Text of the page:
The enormous increase in digital literacy brought about by the pandemic means that visitors will become even more demanding about museums’ digital equipment. This is not about technological ends in themselves, but about the ability of institutions to engage in dialogue and enable participation far beyond the visit.

We predict yet another consequence. People have learned to behave digitally, even as a group: in the future, individual visitors will not only play a greater role as responsible individuals, but also as an active part of a larger community. Museums will need to expand their community with the help of digital interfaces. Being close to visitors and being innovative can create new opportunities as well as new formats for dialogue and encounters. Skilful storytelling can optimally dovetail learning, which generates new, holistic experiences that involve everyone individually, collectively, actively and locally. 

In the following scenarios, we explain these forecasts and show promising themes and potentials. 

Intensify the individual experience 

Visitors will confidently establish their individual exhibition experience in their own flow. Emotional moments and intensive learning experiences will shape their engagement with exhibited topics.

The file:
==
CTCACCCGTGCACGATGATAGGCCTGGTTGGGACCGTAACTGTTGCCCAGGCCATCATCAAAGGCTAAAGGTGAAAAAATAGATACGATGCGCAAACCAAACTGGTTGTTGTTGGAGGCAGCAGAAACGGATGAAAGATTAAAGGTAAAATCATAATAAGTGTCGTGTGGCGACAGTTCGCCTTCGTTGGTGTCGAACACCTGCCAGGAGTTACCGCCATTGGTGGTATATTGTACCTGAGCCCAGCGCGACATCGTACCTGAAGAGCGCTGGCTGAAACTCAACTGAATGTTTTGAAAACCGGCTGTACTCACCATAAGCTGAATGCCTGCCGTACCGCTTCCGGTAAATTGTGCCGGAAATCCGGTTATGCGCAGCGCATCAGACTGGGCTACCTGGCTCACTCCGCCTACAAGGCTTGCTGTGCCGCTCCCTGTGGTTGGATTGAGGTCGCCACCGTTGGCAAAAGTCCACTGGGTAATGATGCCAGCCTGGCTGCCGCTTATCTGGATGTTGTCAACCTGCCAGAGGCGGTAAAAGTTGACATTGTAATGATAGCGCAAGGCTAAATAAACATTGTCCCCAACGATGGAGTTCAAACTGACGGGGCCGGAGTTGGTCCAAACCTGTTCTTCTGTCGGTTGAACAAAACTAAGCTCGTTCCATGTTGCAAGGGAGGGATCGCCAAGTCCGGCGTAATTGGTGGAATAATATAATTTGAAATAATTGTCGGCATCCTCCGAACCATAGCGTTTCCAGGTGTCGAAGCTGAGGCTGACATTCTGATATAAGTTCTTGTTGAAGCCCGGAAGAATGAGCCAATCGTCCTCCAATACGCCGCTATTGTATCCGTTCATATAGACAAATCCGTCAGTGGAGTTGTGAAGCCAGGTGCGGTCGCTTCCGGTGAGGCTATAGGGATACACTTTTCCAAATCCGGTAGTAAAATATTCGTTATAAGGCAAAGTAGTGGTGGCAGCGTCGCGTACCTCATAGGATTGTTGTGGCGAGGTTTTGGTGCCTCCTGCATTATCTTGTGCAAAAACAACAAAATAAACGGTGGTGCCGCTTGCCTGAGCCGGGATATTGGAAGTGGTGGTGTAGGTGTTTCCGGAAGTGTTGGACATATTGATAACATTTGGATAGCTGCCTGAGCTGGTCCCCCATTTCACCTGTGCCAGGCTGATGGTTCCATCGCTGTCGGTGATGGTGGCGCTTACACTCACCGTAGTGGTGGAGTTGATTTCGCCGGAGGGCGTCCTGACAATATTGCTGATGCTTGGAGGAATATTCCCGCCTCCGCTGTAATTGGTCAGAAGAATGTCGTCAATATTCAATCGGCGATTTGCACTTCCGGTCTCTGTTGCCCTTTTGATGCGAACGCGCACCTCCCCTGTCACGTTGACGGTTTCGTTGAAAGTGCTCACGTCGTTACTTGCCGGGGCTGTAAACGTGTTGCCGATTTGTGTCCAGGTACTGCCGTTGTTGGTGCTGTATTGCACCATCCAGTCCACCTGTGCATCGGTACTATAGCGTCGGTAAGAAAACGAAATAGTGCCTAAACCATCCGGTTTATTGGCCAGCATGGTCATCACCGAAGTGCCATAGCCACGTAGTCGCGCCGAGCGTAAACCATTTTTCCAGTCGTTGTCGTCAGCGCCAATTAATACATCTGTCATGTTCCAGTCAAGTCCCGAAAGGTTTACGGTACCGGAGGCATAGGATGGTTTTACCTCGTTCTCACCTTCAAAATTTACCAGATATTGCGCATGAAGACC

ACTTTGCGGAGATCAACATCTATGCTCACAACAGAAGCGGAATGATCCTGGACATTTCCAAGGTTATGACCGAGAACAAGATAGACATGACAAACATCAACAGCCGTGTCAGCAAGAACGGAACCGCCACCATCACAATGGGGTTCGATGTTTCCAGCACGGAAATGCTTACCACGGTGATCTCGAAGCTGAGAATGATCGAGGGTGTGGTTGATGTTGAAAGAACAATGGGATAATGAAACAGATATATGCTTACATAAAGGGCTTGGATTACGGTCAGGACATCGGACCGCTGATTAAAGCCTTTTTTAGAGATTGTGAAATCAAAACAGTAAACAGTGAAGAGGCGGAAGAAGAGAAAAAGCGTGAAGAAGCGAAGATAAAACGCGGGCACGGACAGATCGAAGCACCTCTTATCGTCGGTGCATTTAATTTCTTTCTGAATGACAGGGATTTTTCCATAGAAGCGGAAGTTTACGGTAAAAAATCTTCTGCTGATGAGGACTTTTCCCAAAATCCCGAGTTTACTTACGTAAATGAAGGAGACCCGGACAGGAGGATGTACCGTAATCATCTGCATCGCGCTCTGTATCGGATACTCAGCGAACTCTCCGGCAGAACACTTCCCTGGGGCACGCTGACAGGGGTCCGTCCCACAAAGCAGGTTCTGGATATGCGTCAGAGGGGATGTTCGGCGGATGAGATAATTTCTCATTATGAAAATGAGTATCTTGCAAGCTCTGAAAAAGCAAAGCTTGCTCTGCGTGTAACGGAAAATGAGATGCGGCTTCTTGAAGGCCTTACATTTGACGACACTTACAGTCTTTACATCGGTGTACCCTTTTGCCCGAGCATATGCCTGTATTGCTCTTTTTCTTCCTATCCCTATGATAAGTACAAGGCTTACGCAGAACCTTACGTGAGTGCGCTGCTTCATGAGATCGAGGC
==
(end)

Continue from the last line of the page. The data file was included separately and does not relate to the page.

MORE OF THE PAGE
In corona-compliant spaces, the personal visitor journey will intensify. Visitors will decide even more purposefully to visit museums, but in return they will also expect more freedom to achieve a lasting impact of what is shown to them and then reflect on it individually. Do people prefer to be active or passive? People were challenged for more than a year in terms of autonomy, independence, responsibility, activity and discipline. How does this affect their needs in exhibition experiences? Just as there are different types of visitors, expectations will go both ways. In addition to space for activity, they’ll want to momentarily stop thinking – to be enchanted and enthralled. In moments of inner peace, they will recognize their own limits of receptivity and accordingly take breaks, appreciating spaces designed accordingly.